Dads Dig Big Bomber Reds


Red blends are on fire! And in the current game of wine, we’re seeing a team of players shoving through chutes and ascending up ladders to taste and realize what the big blend buzz is all about. Happy Father’s Day to you and yours!

Ray Isle, of Food & Wine Magazine, recently wrote: “When is a wine like a burrito? The answer, becomes clear when you’re making one—specifically, a red blend. In the US, a red blend is essentially any domestic wine that’s not made from a specific grape variety.

“If you’ve ever purchased Apothic Red or Gnarly Head Authentic Black at a supermarket for $15 or so, you’re part of the trend (oddly enough, a $750 bottle of Harlan Estate falls into the category, too). Red blends now sell more, by volume, than either Pinot Noir or Merlot, and they’re on track to become even more popular than Cabernet Sauvignon, the longtime red wine king.”


Well—I guess I’m catching the logic between the burrito and the vino, and all of a sudden, I’m thinking that one of the best burritos I’ve had, might have been bumped up even another notch with the right red blend on hand.

But generally I’m not a big red blend guy when there’s a shock load of ripe dark fruit hitting my palate with a minimum amount of acidity and tannins to balance things out. I’ve heard the terms “generous or robust fruit” being bantered about but let’s be honest: sometimes it’s just bombs away!

However, this column has always considered itself egalitarian and just because my current tastes endeavor for the French & Italian reds, so many of you enthusiasts—and fathers alike—are digging the dark side of some pungent, ripe and rippling black red wine! Good for you!

But as for me—well, my vino friends recently conducted an “intervention”, where I was lovingly coerced to taste through and sample some “bomber red blends” for the good of both my wine writing and well-being. Here are some of my observations:

Let’s start with one of the more reasonably priced dark blends: The 2014 Ravage Dark Red Blend. The winemakers themselves declare this blend to be DARK + RICH + DEFIANT. “It tempts the taste buds with its dark, decadent flavors and smooth structure to push your sensory limits to the edge.” That’s a true statement—a sensory overload of sweet ripe flavors for those in the market for such. And at only $12 a pop, this wine will get yer ya-ya’s out.

I can see this wine appealing to the new wine lovers enjoying that Stella Rosa sweet wine line-up but now wishing for something a bit more dry (non-sweet) and with more complexities. Look for layers of dark cocoa, rich mocha, and vanilla bean notes.

For those 19 Crimes fans, here’s yet some more rebellious and dark characters to their lineup of criminally enjoyable wines, The Banished Dark Red, $12, and, The Warden, $22.These Australian Shiraz-Cabernet blends, for as big as they are, always bespeak the ever-present tasty flavor profile of that grape combo. I remember back in the 80s when the Australian Rosemount Brand came out with their first Shiraz/Cab Sauv blend. It blew away all of the insipid reds out at the time. It was fresh and likeably round with fruit.

But these days, the demand on the Shiraz/Cab profile has gone exponential! Searing Shiraz and combustible Cabs are the ticket with both wines serving up aromas and flavors of strong and brooding dark cherry, blackberry, boysenberry, chocolate, mocha, black pepper and vanilla bean. The Banished is sweetly spiced with cinnamon, nutmeg, and cloves, whereas, The Warden is more disciplined with a touch more acidity and probably produced with reserved quality grapes.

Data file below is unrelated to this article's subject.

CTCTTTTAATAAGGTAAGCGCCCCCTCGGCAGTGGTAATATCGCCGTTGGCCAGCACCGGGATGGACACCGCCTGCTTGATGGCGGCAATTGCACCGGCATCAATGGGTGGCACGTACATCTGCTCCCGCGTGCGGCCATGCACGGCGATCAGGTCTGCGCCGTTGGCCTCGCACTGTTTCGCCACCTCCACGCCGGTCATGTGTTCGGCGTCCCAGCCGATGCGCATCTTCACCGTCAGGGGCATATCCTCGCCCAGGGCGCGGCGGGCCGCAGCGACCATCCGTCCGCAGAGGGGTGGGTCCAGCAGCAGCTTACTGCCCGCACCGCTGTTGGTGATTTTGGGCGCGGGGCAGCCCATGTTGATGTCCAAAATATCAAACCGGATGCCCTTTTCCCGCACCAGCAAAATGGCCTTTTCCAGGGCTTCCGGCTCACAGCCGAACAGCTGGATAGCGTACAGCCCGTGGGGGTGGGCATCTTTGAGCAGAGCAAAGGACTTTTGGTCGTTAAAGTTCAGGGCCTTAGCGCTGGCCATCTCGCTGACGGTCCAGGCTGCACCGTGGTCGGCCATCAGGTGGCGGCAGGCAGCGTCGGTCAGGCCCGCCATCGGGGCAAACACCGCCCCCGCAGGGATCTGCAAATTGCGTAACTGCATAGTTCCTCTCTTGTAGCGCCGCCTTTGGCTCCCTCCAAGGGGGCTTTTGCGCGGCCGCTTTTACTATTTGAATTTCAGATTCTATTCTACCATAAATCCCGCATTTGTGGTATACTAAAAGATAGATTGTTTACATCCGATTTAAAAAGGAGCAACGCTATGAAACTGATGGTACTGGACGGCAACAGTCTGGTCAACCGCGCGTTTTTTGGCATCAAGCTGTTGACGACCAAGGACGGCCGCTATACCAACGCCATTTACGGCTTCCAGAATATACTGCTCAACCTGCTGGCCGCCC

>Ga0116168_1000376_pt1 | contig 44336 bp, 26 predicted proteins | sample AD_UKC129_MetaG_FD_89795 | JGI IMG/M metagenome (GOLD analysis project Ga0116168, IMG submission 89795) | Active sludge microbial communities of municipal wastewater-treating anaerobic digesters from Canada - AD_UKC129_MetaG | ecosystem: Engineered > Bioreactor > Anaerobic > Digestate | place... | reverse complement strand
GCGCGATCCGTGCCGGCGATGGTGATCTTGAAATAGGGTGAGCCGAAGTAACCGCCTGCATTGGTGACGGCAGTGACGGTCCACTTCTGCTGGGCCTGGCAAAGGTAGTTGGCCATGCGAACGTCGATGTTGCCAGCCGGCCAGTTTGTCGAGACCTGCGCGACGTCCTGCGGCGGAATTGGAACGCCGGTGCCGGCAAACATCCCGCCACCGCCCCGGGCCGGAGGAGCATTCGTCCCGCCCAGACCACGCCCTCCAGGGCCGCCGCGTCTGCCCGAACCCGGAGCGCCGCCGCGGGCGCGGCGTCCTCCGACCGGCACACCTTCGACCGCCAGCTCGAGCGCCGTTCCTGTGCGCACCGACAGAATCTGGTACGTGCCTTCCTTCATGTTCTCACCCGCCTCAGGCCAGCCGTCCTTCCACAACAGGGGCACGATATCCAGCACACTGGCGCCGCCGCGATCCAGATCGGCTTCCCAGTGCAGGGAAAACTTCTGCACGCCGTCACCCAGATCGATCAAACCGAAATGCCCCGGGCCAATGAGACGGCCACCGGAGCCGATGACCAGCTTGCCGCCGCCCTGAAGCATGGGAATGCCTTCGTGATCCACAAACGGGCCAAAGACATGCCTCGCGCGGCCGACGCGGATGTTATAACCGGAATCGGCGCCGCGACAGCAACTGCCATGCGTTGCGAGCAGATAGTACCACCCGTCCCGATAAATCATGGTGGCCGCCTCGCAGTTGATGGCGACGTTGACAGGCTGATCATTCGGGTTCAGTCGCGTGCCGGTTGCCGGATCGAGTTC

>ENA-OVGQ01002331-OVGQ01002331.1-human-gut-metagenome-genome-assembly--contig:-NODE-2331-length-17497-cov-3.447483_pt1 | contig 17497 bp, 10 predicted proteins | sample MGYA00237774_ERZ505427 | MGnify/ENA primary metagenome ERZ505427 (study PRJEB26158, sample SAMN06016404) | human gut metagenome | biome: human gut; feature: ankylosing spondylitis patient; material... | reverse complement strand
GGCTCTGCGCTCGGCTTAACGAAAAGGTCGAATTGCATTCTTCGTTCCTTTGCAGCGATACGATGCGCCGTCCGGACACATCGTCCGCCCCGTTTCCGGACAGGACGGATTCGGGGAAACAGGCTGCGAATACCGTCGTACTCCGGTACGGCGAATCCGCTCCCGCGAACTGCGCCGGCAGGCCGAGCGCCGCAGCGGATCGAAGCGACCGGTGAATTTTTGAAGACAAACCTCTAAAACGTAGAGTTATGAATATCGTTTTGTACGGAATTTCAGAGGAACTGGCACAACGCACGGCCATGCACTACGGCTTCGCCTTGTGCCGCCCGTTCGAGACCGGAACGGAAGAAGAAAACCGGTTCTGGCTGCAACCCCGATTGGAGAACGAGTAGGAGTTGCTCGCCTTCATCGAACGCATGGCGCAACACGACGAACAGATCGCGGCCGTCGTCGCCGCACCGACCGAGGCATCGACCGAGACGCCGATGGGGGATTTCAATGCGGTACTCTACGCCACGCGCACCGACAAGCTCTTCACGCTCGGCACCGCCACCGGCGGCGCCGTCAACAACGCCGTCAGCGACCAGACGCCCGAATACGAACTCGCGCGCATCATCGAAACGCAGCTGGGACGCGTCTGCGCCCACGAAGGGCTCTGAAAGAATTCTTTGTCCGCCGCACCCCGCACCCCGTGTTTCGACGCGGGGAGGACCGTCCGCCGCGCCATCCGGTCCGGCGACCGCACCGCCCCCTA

Next we tried the 2013 Leviathan Red Wine, Napa Valley, $48. An interesting scenario at forty-eight bucks! Who’s this wine marketed to? Most “fruit bomb wines” range from around $8 to $20. No one’s really paying much more for a desired jam jolt. On the other hand, is this brew blend reaching out to wine connoisseurs with deeper pockets?

I’m giving this wine some due respect; the bottle’s sleek design and imaginative artistic label cajoled that from me even before considering the wine’s cost. And as I’m wont to do with big reds, the wine was aerated for at least three hours. But first, I will always wish to savor it right out of the gate. Impressive & Delish! For as much fruit appearing, its acidity is right there as well.

Winery notes: A beastly red blend with dense berry fruits, licorice and bittersweet chocolate notes, with hints of coffee and peppery spice. This red is balanced with bright acidity and prominent oak. Blended with Cabernet Sauvignon, Cabernet Franc, Merlot and Syrah from vineyards in and around Napa, this wine is never blended the same way twice. High end stuff for sure, a bucket list wine!

Finally, we come to Cooper & Thief Red Wine Blend, $26. This wine appears to be the premium example of one of the latest trends in reds; Bourbon Barrel Aging. It’s a wine fad in full swing, and I expect almost every other red wine producer in town supplying our shelves with their version sooner than later!

Those worrying that the strength of the whisky might overwhelm the subtler nuances of the wine can relax. Rather, there’s just a hint of that spirit essence from the barrel that adds a very interesting layer to the wine itself.

Cooper & Thief’s combination of both a “generous and up-front ripe fruit wine” within the bourbon barrel aging process is way too much to adequately describe briefly. We’ll cover this wine and the whole barrel process next time. Suffice it to say, at 17% alcohol, this Cooper & Thief is a Father’s Day treat! Cheers!

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